- Permits a nonrefundable income tax credit on private school tuition — $500/$1,000 credit for families with Federal Adjusted Gross Income (FAGI) less than $50,000/$100,000
Income Tax Deductions on Qualifying Capital Gains
Although not effective until tax years beginning on or after January 1, 2026 there are will be two capital gain changes for business taxpayers.
1.) Capital Gains from the Sale of a Business - Permits a capital gain deduction for taxpayers who materially participated (not defined yet) in a business that was headquartered in Ohio for the five (5) preceding years or made a venture capital investment of at least $1 million in a qualifying business.
The capital gain deduction is equal to the lesser of the owner’s capital gain or 50% of the business' qualifying payroll after applying the taxpayer's ownership percentage. The deduction should be calculated by an owner on an entity-by-entity basis.2.) Venture Capital Investments. Provides a capital gain deduction for all or a portion of capital gains received by investors on the sale of their equity interests (does not appear to apply to asset sales) in certain Ohio based "venture capital operating companies" (VCOCs) that are certified by the Director of Development.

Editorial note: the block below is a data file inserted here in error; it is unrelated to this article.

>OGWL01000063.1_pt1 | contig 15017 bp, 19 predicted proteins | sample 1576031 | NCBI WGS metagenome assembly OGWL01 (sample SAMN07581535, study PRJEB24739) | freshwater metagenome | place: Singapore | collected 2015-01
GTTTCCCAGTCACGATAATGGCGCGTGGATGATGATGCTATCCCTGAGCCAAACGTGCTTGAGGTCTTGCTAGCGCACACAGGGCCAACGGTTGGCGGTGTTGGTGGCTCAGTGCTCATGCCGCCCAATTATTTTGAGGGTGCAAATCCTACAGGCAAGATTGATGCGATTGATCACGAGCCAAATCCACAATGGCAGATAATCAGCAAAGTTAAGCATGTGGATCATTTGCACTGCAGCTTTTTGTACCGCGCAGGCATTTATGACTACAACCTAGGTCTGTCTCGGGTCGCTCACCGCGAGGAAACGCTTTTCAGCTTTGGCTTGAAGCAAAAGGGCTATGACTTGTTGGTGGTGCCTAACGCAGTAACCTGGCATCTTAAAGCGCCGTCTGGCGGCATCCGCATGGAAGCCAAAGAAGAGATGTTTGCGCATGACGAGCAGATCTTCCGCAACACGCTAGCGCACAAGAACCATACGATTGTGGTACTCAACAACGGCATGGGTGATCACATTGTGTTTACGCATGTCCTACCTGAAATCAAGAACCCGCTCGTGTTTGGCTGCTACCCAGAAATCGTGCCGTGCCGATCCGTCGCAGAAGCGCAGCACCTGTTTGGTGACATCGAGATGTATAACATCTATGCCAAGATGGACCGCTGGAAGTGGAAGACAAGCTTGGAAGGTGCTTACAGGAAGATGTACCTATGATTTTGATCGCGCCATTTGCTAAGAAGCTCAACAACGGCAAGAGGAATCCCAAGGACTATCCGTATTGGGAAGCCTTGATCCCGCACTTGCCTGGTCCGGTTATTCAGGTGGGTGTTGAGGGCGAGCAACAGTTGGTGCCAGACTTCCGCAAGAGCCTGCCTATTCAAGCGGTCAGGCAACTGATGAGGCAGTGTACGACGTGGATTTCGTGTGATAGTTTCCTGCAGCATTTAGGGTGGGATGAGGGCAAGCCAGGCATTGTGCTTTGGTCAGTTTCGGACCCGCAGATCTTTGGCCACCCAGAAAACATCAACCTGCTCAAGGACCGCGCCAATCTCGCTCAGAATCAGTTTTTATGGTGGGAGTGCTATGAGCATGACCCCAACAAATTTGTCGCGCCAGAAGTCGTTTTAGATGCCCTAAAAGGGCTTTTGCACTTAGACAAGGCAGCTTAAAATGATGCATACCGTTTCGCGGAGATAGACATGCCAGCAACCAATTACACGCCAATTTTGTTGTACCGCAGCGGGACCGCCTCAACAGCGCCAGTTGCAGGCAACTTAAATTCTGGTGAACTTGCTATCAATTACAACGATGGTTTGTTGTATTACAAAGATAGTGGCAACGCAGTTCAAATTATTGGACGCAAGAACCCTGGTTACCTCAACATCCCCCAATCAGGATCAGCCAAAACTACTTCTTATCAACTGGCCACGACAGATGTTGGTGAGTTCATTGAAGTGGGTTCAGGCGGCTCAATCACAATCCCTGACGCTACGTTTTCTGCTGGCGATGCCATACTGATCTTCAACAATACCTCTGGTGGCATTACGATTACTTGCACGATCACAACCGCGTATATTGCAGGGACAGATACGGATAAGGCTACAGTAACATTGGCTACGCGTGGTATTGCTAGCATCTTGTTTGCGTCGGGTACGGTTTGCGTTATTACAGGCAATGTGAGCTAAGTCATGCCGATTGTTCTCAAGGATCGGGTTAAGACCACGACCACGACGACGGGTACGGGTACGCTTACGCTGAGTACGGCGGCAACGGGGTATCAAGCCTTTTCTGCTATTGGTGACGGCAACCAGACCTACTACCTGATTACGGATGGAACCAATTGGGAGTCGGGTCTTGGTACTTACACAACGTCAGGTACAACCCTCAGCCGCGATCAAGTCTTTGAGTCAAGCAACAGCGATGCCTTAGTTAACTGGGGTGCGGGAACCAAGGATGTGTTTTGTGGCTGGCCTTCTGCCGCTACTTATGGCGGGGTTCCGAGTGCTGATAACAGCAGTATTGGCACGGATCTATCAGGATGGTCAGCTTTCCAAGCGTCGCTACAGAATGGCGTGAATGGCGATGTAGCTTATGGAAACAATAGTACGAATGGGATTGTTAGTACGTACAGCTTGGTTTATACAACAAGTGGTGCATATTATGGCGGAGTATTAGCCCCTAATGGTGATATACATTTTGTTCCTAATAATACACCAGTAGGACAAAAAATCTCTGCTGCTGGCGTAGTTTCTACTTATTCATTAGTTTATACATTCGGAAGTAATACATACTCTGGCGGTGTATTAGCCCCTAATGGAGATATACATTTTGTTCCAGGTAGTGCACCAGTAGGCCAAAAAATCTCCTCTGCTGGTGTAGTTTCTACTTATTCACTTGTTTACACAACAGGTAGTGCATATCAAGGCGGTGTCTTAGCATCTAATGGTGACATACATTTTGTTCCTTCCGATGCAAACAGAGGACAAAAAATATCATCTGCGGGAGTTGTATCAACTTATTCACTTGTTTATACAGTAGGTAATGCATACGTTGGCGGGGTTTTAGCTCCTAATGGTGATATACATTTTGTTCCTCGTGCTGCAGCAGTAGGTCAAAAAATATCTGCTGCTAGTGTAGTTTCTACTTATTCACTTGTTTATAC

- A VCOC is considered Ohio based when more than 50% of their full-time equivalent employees are residents of Ohio.
- In order to qualify for certification, a VCOC must manage or have capital commitments of at least $50 million in active assets, and Ohio residents must constitute at least two-thirds of its managing and general partners.
- Taxpayers can receive a 100% capital gain deduction for amounts received from a qualifying interest in an Ohio VCOC attributable to the company's investments in Ohio businesses. An investor can also receive a 50% capital gain deduction from a qualifying interest attributable to an Ohio VCOC’s investments in all other businesses.